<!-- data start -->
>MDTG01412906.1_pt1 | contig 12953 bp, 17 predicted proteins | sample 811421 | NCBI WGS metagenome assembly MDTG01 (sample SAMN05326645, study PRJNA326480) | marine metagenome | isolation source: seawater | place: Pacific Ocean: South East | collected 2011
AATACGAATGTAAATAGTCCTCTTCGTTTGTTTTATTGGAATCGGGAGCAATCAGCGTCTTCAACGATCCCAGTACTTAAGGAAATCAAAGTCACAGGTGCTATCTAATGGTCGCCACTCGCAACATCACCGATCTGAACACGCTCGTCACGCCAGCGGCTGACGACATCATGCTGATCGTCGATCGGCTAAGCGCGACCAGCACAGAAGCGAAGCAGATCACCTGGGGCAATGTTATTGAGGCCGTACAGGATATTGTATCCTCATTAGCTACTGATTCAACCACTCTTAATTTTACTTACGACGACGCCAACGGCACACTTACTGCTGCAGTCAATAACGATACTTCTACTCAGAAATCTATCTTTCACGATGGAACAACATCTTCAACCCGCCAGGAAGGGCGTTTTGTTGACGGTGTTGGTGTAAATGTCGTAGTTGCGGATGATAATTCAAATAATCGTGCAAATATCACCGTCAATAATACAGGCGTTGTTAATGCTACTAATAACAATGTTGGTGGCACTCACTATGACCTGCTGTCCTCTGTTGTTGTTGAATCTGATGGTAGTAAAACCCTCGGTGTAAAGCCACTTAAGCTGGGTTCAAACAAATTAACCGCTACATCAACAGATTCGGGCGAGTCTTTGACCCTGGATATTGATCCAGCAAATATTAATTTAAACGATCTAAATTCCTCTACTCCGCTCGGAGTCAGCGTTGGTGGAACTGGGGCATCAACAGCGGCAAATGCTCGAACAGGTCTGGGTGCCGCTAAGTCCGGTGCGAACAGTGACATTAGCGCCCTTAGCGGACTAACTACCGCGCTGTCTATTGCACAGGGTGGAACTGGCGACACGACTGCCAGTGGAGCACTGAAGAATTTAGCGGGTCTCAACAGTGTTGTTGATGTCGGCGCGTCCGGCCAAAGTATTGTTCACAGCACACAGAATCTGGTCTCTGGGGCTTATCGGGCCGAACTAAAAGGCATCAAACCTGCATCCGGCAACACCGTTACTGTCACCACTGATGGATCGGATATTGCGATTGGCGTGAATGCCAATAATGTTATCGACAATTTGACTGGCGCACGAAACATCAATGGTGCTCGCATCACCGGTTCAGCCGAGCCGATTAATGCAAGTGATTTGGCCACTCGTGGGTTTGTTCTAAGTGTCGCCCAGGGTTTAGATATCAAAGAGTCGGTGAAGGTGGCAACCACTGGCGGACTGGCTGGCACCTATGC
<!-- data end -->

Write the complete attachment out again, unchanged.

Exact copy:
>MDTG01412906.1_pt1 | contig 12953 bp, 17 predicted proteins | sample 811421 | NCBI WGS metagenome assembly MDTG01 (sample SAMN05326645, study PRJNA326480) | marine metagenome | isolation source: seawater | place: Pacific Ocean: South East | collected 2011
AATACGAATGTAAATAGTCCTCTTCGTTTGTTTTATTGGAATCGGGAGCAATCAGCGTCTTCAACGATCCCAGTACTTAAGGAAATCAAAGTCACAGGTGCTATCTAATGGTCGCCACTCGCAACATCACCGATCTGAACACGCTCGTCACGCCAGCGGCTGACGACATCATGCTGATCGTCGATCGGCTAAGCGCGACCAGCACAGAAGCGAAGCAGATCACCTGGGGCAATGTTATTGAGGCCGTACAGGATATTGTATCCTCATTAGCTACTGATTCAACCACTCTTAATTTTACTTACGACGACGCCAACGGCACACTTACTGCTGCAGTCAATAACGATACTTCTACTCAGAAATCTATCTTTCACGATGGAACAACATCTTCAACCCGCCAGGAAGGGCGTTTTGTTGACGGTGTTGGTGTAAATGTCGTAGTTGCGGATGATAATTCAAATAATCGTGCAAATATCACCGTCAATAATACAGGCGTTGTTAATGCTACTAATAACAATGTTGGTGGCACTCACTATGACCTGCTGTCCTCTGTTGTTGTTGAATCTGATGGTAGTAAAACCCTCGGTGTAAAGCCACTTAAGCTGGGTTCAAACAAATTAACCGCTACATCAACAGATTCGGGCGAGTCTTTGACCCTGGATATTGATCCAGCAAATATTAATTTAAACGATCTAAATTCCTCTACTCCGCTCGGAGTCAGCGTTGGTGGAACTGGGGCATCAACAGCGGCAAATGCTCGAACAGGTCTGGGTGCCGCTAAGTCCGGTGCGAACAGTGACATTAGCGCCCTTAGCGGACTAACTACCGCGCTGTCTATTGCACAGGGTGGAACTGGCGACACGACTGCCAGTGGAGCACTGAAGAATTTAGCGGGTCTCAACAGTGTTGTTGATGTCGGCGCGTCCGGCCAAAGTATTGTTCACAGCACACAGAATCTGGTCTCTGGGGCTTATCGGGCCGAACTAAAAGGCATCAAACCTGCATCCGGCAACACCGTTACTGTCACCACTGATGGATCGGATATTGCGATTGGCGTGAATGCCAATAATGTTATCGACAATTTGACTGGCGCACGAAACATCAATGGTGCTCGCATCACCGGTTCAGCCGAGCCGATTAATGCAAGTGATTTGGCCACTCGTGGGTTTGTTCTAAGTGTCGCCCAGGGTTTAGATATCAAAGAGTCGGTGAAGGTGGCAACCACTGGCGGACTGGCTGGCACCTATGC